Cleaning my new CZ455 22cal.

Discussion in 'Main Message Board' started by Remington243, May 23, 2019.

  1. Remington243

    Remington243

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    Starting to clean it for the first time. I hate it. The chamber is so small to get a bore rod with a patch on it. I can't see the chamber because the patch covers it to much. I bought the only bore guide that was available and suggested to use. The Possum Hollow # 92. Not at all what I suspected it would be. It does little to guide the patch into the chamber. The jag, I hate also, has this needle point end to shove the tiny patch onto. The bore guide does not lineup the jag to the chamber.
    So I search, touching and feeling to hit the tiny 22cal hole and finally hit the chamber hole, Looking at the face of the chamber I can see now that my missing the chamber hole has left tiny pin hole marks on the chamber face from the jag needle like point. . Mind you, I'm not
    hitting it hard or jamming it to find the chamber hole. Just doing it gently as I can.
    Is there another jag and another bore chamber guide the will get me better results so I'm not defacing the face of my chamber.
    I hope so.
    Thank you, Bill
     
  2. dc.fireman

    dc.fireman Sling & Irons! Silver $$ Contributor

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    Bill - check with either Champions Choice or Creedmoor Sports; both have a decent supply of bore guides. I prefer the Parker-Hale type jag - you wrap the patch around a lengthwise oriented blunt tipped jag, instead of using the pointy styled jags. It gives a little larger cleaning surface area than the poker method.
     
  3. linekin

    linekin Silver $$ Contributor

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    How does the guide fit your cleaning rod & the action? It shouldn't have any significant play in either.
    The point on the jag isn't the problem.

    Keith
     
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  4. tmwinds

    tmwinds Gold $$ Contributor

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    I have the same rifle, same bore guide as you. I have the same problem. I found a polymer jag that won't leave marks. It's still a pain but the polymer won't prick the barrel face.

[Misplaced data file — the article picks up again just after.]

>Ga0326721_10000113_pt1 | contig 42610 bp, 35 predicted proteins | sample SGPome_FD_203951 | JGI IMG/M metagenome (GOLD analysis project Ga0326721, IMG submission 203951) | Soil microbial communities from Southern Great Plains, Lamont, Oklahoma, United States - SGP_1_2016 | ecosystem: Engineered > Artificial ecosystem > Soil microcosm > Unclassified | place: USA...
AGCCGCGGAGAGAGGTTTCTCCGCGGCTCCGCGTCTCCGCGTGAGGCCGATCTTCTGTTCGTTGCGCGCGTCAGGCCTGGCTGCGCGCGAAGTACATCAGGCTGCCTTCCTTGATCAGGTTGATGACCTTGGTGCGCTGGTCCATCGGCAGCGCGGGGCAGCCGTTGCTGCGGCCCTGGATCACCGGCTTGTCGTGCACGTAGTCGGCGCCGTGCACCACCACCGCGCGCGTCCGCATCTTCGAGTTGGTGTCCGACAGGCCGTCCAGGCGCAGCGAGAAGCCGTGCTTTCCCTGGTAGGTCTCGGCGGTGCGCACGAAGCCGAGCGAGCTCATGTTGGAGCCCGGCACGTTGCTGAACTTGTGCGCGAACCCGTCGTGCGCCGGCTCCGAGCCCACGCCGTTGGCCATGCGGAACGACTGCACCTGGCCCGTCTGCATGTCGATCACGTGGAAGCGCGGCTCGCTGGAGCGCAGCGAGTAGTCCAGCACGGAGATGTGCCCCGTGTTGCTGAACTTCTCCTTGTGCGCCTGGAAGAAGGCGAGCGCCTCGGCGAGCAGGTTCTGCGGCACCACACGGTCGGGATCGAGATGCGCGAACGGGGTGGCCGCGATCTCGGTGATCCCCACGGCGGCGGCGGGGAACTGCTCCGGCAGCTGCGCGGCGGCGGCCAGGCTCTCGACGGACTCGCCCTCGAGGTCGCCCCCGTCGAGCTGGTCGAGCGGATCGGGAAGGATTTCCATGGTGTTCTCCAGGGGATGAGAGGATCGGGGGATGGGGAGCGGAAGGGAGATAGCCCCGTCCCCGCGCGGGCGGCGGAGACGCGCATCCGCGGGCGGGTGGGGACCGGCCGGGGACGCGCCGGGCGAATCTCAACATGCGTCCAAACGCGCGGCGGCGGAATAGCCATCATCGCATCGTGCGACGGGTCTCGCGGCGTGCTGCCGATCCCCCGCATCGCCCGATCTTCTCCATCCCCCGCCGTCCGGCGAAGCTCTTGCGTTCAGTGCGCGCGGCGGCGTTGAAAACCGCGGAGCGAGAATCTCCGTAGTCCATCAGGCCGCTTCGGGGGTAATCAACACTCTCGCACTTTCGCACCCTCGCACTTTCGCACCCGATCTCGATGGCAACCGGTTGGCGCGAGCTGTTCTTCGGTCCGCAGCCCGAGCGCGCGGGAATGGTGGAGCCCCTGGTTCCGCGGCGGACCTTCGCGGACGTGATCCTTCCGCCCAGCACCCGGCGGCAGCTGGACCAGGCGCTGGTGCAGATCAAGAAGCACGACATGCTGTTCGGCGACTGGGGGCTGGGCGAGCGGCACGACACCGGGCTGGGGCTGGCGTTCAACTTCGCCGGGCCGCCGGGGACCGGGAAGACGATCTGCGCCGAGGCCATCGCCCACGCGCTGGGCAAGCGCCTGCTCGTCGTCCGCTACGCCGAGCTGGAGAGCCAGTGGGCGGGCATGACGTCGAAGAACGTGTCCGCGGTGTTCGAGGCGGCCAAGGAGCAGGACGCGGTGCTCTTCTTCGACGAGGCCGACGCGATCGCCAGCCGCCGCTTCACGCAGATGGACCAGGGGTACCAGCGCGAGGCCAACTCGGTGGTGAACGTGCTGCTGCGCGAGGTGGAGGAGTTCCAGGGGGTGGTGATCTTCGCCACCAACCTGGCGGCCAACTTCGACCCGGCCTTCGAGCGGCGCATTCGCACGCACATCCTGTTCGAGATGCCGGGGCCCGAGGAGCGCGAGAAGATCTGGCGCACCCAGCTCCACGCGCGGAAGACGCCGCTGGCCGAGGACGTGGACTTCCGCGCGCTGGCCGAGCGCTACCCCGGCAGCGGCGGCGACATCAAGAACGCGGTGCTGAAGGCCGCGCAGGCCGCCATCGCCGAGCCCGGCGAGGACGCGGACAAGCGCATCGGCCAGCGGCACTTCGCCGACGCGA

5. Ned Ludd

    Ned Ludd Gold $$ Contributor

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    The Possum Hollow CZ455 guide is certainly different in its use than similar Delrin centerfire bore guides, but not to worry, you'll soon become accustomed to it and start hitting the bore every time. I use a .20 cal Dewey carbon fiber rod with my CZ455; it works great. IMO - a .22 cal rod and jag are simply too fat to fit in a .22 rimfire bore easily. For that reason, I also use a .20 cal jag (Tipton Ultra Jag, .20 cal, #589546). With 1 and 1/8th inch square cotton patches (ProShot), it fits plenty tight and does a fine job of cleaning the bore. Although it has a point, I haven't observed any "holes" left by the jag in the breech face.
     
    Last edited: May 23, 2019
  6. daleboy

    daleboy Silver $$ Contributor

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    Like mentioned above,20 caliber rods help a lot. The right bore guide(Possum Hollow,etc .) is the way to go. I have one jag I turned down a bit,the reduced diameter helps with the tight patch/rod flex .
     
  7. hogpatrol

    hogpatrol Don't criticize the farmer with your mouth full. Gold $$ Contributor

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  8. Remington243

    Remington243

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    All good points guys. I have parker hale jags for my other rifles and their great. I was thinking maybe it would not work on a 22lr. The jag plus a rapped patch around it, would make it to large to fit into the bore. But ill check it out. The possum holler guide is very odd design, it does not protect the barrel chamber face at all. Its is totally exposed to what ever is being pushed thru the guide. You have to see it to know what I mean. I don't like it. Buying another rod ? Their not cheap. The tipton jag is a no go. I don't want any jag that has a needle point. That's the problem im having now.
    The only solution I can think of is a better bore guide like the Tipton bore guide. One that fits right into the chamber. Except Tipton don't make one small enough and not for the Cz455.
     
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  9. hogpatrol

    hogpatrol Don't criticize the farmer with your mouth full. Gold $$ Contributor

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    Mwerks is another that makes bore guides for CZ.